Somaliland: The Diaspora vs Homeland

“Three main periods of migration can be identified, when comes to giving an overview of the history of the African Diaspora. Historically, the first wave of forced African migrations began during the Transatlantic Slave trade (16th-19th) century.

The second African diaspora generation was the result of the difficult process of decolonization. During the late-colonial period, early post-independence, starting from the 1950s…this diaspora was mainly the product of ‘voluntary migration’. This period marked a rather important increase in emigration aimed at acquiring a better quality of life and education.

Starting from the 1980s, the most common grounds on which Africans left their countries changed in its nature. Fleeing from broken and breakable states, wars, hopeless poverty or political persecution became a major cause of emigration, up until today“ (Experience Africa, n.d.).

The Somali Diaspora, in general, was the result of fleeing the broken state, civil war, and political persecution. Somalilanders in particular were subjected to ethnic cleansing and genocide by the late dictator of Somalia.

The Somaliland Diaspora played a major role during the armed struggle in defeating the brutal regime by funding the cause or by joining the forces to reclaim the Somaliland independence again. They still continue to be the main source of economic development through remittance and by investing in the local business which creates employment to improve the lives of fellow Somalilanders.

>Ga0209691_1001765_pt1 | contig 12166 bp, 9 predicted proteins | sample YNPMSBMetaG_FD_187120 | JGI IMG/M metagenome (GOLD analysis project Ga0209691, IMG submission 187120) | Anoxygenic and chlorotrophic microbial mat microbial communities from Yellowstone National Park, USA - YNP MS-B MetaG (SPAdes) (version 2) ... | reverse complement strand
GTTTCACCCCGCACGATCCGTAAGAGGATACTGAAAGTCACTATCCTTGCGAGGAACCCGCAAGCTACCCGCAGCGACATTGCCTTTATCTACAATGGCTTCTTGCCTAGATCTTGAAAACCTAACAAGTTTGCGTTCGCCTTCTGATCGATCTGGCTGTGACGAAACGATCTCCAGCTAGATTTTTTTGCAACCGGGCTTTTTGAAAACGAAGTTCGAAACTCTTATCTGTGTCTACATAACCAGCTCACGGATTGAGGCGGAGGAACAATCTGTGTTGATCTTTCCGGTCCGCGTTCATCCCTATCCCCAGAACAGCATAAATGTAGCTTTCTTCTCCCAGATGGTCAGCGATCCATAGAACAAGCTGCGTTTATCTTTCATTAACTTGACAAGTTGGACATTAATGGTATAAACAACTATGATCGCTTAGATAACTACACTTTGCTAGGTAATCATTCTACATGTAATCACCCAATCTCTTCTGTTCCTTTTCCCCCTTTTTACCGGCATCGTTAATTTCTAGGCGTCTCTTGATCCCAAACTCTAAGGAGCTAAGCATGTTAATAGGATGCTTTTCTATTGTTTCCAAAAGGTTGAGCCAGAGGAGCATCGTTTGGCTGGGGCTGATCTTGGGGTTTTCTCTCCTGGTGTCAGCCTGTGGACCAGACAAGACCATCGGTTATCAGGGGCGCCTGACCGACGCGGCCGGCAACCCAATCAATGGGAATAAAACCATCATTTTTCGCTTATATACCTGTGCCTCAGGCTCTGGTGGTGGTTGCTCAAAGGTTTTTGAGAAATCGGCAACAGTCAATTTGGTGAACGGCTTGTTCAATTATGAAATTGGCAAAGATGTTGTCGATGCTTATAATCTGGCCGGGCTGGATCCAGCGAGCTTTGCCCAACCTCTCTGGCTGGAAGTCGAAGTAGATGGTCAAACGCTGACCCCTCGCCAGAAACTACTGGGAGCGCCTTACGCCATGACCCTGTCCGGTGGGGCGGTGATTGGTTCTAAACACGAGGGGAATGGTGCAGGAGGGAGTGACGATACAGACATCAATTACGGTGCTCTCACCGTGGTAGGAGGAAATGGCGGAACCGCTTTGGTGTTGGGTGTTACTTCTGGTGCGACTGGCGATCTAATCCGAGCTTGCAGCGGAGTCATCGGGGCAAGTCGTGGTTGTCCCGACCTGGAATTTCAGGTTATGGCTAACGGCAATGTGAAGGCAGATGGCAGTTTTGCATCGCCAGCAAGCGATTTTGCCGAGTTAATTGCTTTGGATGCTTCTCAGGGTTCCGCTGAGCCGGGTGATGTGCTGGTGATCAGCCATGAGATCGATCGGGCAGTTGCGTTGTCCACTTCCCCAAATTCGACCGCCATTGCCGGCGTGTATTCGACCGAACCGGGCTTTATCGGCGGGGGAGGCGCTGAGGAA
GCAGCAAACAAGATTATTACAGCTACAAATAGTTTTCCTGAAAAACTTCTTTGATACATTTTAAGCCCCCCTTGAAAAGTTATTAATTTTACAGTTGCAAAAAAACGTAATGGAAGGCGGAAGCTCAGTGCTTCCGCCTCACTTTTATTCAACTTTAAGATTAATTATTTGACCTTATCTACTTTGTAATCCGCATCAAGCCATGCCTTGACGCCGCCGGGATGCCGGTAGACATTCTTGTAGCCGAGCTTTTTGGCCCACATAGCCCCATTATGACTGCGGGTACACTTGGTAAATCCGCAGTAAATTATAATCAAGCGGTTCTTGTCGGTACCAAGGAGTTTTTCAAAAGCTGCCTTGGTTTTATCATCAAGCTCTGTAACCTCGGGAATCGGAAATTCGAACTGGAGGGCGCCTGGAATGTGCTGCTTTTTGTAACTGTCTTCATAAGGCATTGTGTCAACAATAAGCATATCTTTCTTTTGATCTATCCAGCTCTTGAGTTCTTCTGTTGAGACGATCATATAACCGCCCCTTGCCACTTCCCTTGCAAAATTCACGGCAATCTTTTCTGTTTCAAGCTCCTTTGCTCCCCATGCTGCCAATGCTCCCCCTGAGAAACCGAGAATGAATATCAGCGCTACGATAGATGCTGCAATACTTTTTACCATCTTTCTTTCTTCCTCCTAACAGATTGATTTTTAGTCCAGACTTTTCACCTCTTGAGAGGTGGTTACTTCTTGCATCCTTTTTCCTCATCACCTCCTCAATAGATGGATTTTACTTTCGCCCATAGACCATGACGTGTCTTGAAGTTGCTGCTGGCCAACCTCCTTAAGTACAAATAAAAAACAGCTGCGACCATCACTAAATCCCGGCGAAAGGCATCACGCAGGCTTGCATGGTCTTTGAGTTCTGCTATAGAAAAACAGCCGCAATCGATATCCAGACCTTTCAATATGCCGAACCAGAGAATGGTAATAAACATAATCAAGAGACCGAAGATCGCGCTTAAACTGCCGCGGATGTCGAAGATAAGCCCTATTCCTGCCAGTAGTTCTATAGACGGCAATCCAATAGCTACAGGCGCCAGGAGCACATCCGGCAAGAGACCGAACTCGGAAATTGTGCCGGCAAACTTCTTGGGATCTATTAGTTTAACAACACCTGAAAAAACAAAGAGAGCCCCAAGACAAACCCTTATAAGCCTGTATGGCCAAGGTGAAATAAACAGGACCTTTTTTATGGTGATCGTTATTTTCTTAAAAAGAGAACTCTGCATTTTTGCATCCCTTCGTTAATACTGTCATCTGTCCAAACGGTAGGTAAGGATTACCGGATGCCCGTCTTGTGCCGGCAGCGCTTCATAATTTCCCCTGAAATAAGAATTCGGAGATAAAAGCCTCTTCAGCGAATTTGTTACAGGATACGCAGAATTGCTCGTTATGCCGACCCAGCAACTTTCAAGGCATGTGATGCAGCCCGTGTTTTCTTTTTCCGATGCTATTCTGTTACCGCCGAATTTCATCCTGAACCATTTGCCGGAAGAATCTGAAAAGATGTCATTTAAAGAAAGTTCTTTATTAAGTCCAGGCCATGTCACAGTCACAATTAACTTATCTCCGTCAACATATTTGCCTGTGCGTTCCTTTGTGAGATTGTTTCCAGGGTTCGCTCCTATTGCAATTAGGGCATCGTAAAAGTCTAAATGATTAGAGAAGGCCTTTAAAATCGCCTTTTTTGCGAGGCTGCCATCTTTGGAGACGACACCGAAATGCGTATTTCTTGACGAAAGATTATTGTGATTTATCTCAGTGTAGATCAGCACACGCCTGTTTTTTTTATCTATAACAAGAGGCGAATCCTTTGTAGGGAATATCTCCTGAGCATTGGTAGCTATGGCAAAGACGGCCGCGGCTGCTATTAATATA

Today Somaliland is an island of peace and prosperity, surrounded by walls of despair and uncertainty beyond the boundary lines to Somalia, Ethiopia including east beyond the shorelines to Yemen. Democracy in Somaliland has flourished as it was witnessed by the latest successful simultaneous local and parliamentary elections.

Nevertheless, today’s Somaliland Diaspora seemed to be blind-sided by the local issues between political parties or concerns rising from clan rivalries, which are mostly resolved through traditional means by elders or by local government authorities. In theory, the Somaliland diaspora having lived in most civilized western democracies were supposed to see beyond the clan loyalty and expand their visions and build on the successes already accomplished in strengthening the young democratic that does not exist beyond our borders.

Fortunately, today there are homegrown smart educated young Somalilanders who are more issue-oriented than partisan tribal disputes, as they have proven in the most recent election when they successfully elected two very talented young leaders, Barkhad and Abdikarim to the parliament and to the mayorship respectfully.
Maybe the diaspora has a lot to learn from those less traveled with no exposure to western civilization, yet more civil than the ones claiming otherwise.

By Mohamed Adan Samatar